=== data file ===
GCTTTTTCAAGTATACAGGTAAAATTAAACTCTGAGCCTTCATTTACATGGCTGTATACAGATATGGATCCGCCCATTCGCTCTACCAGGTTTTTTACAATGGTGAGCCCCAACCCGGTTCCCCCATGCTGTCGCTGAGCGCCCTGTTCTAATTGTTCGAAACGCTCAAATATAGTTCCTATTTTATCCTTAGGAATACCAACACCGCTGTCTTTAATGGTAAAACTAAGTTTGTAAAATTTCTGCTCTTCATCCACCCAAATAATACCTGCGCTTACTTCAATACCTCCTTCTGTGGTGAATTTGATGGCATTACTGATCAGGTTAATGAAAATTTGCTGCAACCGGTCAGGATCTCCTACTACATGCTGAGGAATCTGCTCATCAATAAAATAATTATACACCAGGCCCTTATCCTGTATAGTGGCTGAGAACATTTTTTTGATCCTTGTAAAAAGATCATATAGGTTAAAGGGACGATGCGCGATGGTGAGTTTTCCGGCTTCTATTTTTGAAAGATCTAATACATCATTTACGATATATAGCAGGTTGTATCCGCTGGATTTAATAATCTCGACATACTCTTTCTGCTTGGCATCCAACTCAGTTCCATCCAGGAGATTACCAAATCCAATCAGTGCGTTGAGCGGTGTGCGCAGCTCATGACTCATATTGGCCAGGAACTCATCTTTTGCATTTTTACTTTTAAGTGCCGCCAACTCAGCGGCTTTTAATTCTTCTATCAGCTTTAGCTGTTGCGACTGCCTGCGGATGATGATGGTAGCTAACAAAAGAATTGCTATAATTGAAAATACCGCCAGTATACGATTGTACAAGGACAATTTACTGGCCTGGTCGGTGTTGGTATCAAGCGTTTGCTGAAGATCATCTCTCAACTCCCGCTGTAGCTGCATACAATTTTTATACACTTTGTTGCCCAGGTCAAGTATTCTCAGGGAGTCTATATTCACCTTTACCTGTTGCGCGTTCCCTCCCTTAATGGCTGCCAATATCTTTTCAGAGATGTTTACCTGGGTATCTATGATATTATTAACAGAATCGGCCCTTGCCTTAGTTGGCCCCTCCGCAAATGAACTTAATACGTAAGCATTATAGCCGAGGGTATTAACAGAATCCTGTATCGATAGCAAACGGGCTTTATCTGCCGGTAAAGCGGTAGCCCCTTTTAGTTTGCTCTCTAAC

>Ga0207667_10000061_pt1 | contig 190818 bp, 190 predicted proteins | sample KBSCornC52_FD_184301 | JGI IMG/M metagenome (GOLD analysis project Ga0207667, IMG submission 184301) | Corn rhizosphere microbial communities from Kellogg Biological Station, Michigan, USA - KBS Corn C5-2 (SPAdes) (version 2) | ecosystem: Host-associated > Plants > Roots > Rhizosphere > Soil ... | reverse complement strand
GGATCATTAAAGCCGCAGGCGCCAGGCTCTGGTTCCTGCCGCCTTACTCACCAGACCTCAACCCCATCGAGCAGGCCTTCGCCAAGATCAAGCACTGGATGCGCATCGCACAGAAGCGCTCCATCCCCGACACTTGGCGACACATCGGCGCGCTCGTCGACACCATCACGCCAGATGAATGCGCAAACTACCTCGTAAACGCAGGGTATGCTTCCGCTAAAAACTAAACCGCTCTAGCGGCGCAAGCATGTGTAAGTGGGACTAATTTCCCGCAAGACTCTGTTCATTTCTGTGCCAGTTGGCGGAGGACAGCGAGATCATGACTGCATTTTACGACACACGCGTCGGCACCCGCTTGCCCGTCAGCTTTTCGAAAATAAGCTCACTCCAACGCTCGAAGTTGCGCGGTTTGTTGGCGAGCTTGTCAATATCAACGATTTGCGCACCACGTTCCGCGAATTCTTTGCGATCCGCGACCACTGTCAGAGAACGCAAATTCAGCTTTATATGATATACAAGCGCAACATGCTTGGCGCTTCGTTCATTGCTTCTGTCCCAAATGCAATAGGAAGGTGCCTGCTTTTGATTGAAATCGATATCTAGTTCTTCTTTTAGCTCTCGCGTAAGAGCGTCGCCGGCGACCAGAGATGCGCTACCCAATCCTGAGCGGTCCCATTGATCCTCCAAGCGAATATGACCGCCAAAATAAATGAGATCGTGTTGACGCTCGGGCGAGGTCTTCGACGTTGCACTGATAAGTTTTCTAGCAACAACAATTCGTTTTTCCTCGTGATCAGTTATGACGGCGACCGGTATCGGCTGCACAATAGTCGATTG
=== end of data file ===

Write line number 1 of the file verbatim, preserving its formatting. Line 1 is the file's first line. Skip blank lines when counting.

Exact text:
GCTTTTTCAAGTATACAGGTAAAATTAAACTCTGAGCCTTCATTTACATGGCTGTATACAGATATGGATCCGCCCATTCGCTCTACCAGGTTTTTTACAATGGTGAGCCCCAACCCGGTTCCCCCATGCTGTCGCTGAGCGCCCTGTTCTAATTGTTCGAAACGCTCAAATATAGTTCCTATTTTATCCTTAGGAATACCAACACCGCTGTCTTTAATGGTAAAACTAAGTTTGTAAAATTTCTGCTCTTCATCCACCCAAATAATACCTGCGCTTACTTCAATACCTCCTTCTGTGGTGAATTTGATGGCATTACTGATCAGGTTAATGAAAATTTGCTGCAACCGGTCAGGATCTCCTACTACATGCTGAGGAATCTGCTCATCAATAAAATAATTATACACCAGGCCCTTATCCTGTATAGTGGCTGAGAACATTTTTTTGATCCTTGTAAAAAGATCATATAGGTTAAAGGGACGATGCGCGATGGTGAGTTTTCCGGCTTCTATTTTTGAAAGATCTAATACATCATTTACGATATATAGCAGGTTGTATCCGCTGGATTTAATAATCTCGACATACTCTTTCTGCTTGGCATCCAACTCAGTTCCATCCAGGAGATTACCAAATCCAATCAGTGCGTTGAGCGGTGTGCGCAGCTCATGACTCATATTGGCCAGGAACTCATCTTTTGCATTTTTACTTTTAAGTGCCGCCAACTCAGCGGCTTTTAATTCTTCTATCAGCTTTAGCTGTTGCGACTGCCTGCGGATGATGATGGTAGCTAACAAAAGAATTGCTATAATTGAAAATACCGCCAGTATACGATTGTACAAGGACAATTTACTGGCCTGGTCGGTGTTGGTATCAAGCGTTTGCTGAAGATCATCTCTCAACTCCCGCTGTAGCTGCATACAATTTTTATACACTTTGTTGCCCAGGTCAAGTATTCTCAGGGAGTCTATATTCACCTTTACCTGTTGCGCGTTCCCTCCCTTAATGGCTGCCAATATCTTTTCAGAGATGTTTACCTGGGTATCTATGATATTATTAACAGAATCGGCCCTTGCCTTAGTTGGCCCCTCCGCAAATGAACTTAATACGTAAGCATTATAGCCGAGGGTATTAACAGAATCCTGTATCGATAGCAAACGGGCTTTATCTGCCGGTAAAGCGGTAGCCCCTTTTAGTTTGCTCTCTAAC